The outlawed Islamic Salvation Front (FIS) announced last week that its armed wing, the AIS, which has observed an unofficial ceasefire since late 1997, was calling off the fight against the authorities. More surprising than the declaration itself was a strikingly friendly letter to President Abdelaziz Bouteflika from the FIS leader, Abassi Madani, expressing "strong support" and urging other guerrilla groups to lay down their arms.
Just possibly, if the newspaper Assahafa is to be believed, that too may be starting to happen. It reported at the weekend that 1,000 GIA members have broken away to join the emerging peace deal, confirming a split in the GIA's ranks.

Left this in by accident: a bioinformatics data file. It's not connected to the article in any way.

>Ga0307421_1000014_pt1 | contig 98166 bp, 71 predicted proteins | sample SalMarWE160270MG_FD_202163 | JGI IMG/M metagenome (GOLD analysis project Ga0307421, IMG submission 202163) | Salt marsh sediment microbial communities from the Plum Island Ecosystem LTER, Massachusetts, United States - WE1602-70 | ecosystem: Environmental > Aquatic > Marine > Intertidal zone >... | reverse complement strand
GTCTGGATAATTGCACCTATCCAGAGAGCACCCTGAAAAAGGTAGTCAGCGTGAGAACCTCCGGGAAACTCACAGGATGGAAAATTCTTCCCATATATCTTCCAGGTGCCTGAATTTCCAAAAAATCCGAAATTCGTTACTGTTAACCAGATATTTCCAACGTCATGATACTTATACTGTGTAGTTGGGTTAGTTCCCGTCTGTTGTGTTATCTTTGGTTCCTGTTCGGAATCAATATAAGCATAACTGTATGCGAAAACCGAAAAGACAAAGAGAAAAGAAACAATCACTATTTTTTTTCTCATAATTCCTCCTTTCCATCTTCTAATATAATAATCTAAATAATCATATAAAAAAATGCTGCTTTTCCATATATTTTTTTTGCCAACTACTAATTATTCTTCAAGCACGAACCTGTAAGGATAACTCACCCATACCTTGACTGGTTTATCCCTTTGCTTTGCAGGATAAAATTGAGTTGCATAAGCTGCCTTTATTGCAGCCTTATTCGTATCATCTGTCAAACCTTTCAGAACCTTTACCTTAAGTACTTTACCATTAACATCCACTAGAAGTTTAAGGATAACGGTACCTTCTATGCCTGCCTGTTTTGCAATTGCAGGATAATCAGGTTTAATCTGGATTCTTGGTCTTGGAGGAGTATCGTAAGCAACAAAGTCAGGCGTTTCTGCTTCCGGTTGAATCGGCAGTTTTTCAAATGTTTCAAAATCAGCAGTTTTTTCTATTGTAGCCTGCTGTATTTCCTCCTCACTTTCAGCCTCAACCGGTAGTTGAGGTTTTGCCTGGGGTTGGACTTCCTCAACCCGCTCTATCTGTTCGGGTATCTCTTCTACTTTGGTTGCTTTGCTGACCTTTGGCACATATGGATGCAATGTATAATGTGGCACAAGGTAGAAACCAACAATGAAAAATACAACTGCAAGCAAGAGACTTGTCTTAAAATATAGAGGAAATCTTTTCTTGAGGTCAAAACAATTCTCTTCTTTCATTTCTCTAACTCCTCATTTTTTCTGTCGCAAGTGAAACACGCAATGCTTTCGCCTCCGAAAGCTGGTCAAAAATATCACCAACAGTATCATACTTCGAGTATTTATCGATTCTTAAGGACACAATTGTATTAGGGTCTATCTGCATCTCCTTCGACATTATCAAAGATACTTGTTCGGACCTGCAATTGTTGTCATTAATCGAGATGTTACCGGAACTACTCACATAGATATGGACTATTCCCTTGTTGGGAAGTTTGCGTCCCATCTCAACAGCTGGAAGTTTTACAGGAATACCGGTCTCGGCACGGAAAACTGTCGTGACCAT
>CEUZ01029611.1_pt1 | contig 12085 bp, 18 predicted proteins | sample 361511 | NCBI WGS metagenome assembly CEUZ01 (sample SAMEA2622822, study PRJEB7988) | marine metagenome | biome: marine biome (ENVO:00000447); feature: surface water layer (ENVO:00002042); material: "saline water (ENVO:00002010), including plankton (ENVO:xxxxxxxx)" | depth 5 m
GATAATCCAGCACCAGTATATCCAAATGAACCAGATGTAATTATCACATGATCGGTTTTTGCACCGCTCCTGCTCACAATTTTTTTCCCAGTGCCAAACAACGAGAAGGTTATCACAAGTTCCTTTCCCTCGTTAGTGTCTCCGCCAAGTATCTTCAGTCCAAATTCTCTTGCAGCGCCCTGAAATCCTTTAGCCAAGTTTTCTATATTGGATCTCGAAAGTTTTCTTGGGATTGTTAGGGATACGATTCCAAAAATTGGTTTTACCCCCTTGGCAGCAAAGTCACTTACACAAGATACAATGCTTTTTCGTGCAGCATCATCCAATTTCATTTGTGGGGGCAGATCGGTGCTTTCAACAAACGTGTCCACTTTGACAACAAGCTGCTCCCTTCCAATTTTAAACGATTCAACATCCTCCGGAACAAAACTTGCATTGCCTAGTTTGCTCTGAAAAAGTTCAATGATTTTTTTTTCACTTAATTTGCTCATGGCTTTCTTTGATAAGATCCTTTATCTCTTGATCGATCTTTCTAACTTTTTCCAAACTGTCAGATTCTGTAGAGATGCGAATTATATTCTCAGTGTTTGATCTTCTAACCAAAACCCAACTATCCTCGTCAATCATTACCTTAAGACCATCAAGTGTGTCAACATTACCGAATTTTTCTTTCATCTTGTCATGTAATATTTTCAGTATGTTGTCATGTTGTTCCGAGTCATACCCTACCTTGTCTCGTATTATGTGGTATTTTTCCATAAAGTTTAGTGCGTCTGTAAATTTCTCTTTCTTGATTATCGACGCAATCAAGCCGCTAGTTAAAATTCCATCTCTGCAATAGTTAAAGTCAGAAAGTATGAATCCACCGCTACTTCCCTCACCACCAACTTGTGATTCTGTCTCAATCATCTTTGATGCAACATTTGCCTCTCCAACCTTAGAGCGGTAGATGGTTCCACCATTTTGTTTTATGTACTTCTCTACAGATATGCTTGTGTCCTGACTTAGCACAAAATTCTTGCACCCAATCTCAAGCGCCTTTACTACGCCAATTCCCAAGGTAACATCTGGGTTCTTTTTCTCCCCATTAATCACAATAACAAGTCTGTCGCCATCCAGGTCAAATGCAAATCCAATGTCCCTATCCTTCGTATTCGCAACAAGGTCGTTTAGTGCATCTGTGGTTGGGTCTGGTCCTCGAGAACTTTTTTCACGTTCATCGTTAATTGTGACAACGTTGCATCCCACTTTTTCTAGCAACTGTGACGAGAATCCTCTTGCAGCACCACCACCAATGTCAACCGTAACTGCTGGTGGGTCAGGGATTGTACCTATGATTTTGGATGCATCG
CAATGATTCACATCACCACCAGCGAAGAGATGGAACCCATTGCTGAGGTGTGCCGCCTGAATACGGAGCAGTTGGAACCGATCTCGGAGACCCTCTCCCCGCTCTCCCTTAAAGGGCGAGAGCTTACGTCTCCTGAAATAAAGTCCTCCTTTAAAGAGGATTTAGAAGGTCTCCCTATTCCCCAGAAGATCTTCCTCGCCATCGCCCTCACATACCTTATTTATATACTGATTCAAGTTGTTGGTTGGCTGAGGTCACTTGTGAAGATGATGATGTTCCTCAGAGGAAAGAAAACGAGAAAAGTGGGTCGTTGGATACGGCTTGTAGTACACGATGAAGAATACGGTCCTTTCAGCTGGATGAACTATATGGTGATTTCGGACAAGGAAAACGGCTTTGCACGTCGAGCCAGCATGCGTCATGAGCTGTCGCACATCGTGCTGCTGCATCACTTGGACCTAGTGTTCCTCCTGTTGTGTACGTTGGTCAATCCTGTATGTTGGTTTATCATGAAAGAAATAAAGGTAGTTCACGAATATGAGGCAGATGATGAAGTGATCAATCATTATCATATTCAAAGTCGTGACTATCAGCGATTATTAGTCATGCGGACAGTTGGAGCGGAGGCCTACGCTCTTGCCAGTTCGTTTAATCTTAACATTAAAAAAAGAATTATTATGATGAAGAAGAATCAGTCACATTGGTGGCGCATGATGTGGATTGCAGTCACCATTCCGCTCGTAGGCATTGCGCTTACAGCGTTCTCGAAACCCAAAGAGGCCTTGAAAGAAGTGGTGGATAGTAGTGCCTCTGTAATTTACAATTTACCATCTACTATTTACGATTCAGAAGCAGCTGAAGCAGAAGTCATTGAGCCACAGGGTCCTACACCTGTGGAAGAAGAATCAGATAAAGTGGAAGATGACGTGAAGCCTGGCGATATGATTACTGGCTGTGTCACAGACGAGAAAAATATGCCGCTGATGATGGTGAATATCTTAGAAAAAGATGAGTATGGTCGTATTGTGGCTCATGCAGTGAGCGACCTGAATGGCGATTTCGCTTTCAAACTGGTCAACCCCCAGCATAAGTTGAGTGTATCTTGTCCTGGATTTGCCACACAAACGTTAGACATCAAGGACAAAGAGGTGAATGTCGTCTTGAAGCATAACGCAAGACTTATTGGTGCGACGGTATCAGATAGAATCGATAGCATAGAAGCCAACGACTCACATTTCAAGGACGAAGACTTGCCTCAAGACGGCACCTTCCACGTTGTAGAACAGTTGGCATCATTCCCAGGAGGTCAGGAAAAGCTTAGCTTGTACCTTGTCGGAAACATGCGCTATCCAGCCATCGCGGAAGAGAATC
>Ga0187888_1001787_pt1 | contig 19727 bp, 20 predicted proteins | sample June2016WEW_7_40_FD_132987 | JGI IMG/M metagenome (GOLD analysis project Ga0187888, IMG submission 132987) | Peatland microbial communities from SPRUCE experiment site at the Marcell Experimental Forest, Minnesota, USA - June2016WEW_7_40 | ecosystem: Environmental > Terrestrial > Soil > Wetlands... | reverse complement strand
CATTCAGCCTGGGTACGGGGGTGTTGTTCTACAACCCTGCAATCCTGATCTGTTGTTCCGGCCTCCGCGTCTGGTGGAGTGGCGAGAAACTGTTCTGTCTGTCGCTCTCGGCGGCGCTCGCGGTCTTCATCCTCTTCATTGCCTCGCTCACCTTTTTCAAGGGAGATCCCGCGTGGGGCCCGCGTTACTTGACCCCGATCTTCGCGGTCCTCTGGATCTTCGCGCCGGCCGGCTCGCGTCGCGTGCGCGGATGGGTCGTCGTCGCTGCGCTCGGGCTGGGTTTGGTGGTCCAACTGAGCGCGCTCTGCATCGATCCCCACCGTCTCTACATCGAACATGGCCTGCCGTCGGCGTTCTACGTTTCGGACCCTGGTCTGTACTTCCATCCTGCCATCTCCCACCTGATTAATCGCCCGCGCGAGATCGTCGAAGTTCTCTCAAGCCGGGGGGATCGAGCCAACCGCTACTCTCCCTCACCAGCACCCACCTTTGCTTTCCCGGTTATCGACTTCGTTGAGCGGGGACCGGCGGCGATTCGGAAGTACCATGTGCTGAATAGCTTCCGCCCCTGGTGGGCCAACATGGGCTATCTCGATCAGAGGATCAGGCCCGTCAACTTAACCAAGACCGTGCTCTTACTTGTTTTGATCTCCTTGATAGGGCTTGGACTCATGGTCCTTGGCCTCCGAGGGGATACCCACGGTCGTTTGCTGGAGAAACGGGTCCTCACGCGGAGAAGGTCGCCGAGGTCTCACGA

The developments are a considerable boost for Mr Bouteflika after his hollow election victory on April 24 left him looking like the stooge of the generals who really run Algeria. Six leading opposition candidates withdrew on the eve of the vote in protest at alleged ballot-rigging.
For all the euphoria in the state-owned Algerian press in the past few days, ceasefire and amnesty are only the first steps. The government must now free jailed GIA leaders, end the state of national emergency and throw its full weight behind efforts to establish the fate of thousands of Algerians who have disappeared during the war, which has cost 70,000 lives.
The conflict began when the military cancelled 1992 parliamentary elections which the FIS was certain to win.Reuse content